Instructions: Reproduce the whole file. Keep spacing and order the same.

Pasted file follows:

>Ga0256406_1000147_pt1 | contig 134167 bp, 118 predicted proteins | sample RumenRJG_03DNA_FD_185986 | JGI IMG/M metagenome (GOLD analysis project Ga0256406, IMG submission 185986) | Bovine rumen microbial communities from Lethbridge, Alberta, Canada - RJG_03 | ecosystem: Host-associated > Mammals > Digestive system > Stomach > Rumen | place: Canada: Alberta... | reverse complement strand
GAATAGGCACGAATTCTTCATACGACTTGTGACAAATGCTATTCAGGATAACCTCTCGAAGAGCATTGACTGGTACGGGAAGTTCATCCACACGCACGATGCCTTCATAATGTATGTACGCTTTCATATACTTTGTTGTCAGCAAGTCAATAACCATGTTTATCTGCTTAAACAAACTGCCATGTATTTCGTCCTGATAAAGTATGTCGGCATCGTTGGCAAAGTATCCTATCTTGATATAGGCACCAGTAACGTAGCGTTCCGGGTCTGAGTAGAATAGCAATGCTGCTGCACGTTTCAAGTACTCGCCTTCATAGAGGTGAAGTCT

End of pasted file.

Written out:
>Ga0256406_1000147_pt1 | contig 134167 bp, 118 predicted proteins | sample RumenRJG_03DNA_FD_185986 | JGI IMG/M metagenome (GOLD analysis project Ga0256406, IMG submission 185986) | Bovine rumen microbial communities from Lethbridge, Alberta, Canada - RJG_03 | ecosystem: Host-associated > Mammals > Digestive system > Stomach > Rumen | place: Canada: Alberta... | reverse complement strand
GAATAGGCACGAATTCTTCATACGACTTGTGACAAATGCTATTCAGGATAACCTCTCGAAGAGCATTGACTGGTACGGGAAGTTCATCCACACGCACGATGCCTTCATAATGTATGTACGCTTTCATATACTTTGTTGTCAGCAAGTCAATAACCATGTTTATCTGCTTAAACAAACTGCCATGTATTTCGTCCTGATAAAGTATGTCGGCATCGTTGGCAAAGTATCCTATCTTGATATAGGCACCAGTAACGTAGCGTTCCGGGTCTGAGTAGAATAGCAATGCTGCTGCACGTTTCAAGTACTCGCCTTCATAGAGGTGAAGTCT